"It must be delightful to feel that the son of one's loins is at Sandhurst," Paul remarked enthusiastically.
"It is—it's charming. Oh, I'm a patriot!"
"Then what did you mean—the other night at Summersoft—by saying that children are a curse?"
"My dear fellow, on what basis are we talking?" St. George asked, dropping upon the sofa, at a short distance from his visitor. Sitting a little sideways he leaned back against the opposite arm with his hands raised and interlocked behind his head. "On the supposition that a certain perfection is possible and even desirable—isn't it so? Well, all I say is that one's children interfere with perfection. One's wife interferes. Marriage interferes."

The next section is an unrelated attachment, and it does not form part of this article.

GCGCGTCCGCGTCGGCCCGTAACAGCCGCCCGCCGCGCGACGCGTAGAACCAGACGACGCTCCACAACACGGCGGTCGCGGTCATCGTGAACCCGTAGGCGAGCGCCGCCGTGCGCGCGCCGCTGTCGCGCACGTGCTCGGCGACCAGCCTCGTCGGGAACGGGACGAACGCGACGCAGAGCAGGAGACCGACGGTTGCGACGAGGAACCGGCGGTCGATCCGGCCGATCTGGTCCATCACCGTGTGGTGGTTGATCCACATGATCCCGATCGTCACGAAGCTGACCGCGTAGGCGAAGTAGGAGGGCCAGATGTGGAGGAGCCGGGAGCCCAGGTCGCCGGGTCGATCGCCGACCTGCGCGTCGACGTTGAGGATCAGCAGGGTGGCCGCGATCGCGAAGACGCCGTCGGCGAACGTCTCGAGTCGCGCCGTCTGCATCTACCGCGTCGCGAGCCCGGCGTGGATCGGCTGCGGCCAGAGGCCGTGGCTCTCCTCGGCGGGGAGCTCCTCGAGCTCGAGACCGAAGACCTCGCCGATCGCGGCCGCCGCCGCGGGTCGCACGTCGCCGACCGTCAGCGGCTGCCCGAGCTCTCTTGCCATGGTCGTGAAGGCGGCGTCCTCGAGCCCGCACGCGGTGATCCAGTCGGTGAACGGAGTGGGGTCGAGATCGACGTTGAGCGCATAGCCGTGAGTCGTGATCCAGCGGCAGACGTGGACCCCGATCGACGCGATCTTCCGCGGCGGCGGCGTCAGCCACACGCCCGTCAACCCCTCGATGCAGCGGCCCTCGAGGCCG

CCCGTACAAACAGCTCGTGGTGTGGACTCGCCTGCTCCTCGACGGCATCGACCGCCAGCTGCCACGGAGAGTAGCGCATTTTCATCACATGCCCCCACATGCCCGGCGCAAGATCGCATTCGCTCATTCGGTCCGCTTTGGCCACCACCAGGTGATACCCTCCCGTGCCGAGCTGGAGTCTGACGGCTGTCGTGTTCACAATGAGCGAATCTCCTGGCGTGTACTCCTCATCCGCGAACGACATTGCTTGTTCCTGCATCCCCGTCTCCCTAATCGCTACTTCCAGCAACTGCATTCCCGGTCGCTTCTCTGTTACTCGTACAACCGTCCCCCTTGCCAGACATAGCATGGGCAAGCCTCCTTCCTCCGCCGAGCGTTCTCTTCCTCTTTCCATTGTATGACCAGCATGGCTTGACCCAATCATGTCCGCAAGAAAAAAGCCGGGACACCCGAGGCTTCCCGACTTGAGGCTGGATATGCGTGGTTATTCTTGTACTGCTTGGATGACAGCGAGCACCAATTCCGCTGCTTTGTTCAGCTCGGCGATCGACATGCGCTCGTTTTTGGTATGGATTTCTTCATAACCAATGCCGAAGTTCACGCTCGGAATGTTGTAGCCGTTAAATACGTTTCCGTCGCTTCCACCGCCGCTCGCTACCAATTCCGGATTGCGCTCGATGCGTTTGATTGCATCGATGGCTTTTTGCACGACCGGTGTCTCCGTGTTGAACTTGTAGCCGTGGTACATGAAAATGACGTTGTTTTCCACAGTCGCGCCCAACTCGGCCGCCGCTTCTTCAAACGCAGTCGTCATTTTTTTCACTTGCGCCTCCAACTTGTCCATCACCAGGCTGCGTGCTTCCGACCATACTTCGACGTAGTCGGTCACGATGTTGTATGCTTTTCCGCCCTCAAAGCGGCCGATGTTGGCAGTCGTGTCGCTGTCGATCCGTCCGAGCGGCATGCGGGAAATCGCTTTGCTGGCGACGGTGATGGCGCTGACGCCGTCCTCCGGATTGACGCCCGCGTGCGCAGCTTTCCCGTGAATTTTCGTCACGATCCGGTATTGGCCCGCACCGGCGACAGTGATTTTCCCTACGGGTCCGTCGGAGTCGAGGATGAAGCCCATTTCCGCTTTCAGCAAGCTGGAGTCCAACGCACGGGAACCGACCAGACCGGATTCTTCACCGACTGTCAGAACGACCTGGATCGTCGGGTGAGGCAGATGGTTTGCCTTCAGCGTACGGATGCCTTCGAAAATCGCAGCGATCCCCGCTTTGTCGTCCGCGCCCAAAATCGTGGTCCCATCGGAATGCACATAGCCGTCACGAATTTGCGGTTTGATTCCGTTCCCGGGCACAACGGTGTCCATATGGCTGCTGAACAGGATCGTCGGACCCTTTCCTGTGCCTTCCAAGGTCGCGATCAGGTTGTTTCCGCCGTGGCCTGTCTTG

"You think then the artist shouldn't marry?"
"He does so at his peril—he does so at his cost."
"Not even when his wife is in sympathy with his work?"
"She never is—she can't be! Women don't know what work is."
"Surely, they work themselves," Paul Overt objected.
"Yes, very badly. Oh, of course, often, they think they understand, they think they sympathise. Then it is that they are most dangerous. Their idea is that you shall do a great lot and get a great lot of money. Their great nobleness and virtue, their exemplary conscientiousness as British females, is in keeping you up to that. My wife makes all my bargains with my publishers for me, and she has done so for twenty years. She does it consummately well; that's why I'm really pretty well off. Are you not the father of their innocent babes, and will you withhold from them their natural sustenance? You asked me the other night if they were not an im mense incentive. Of course they are—there's no doubt of that!"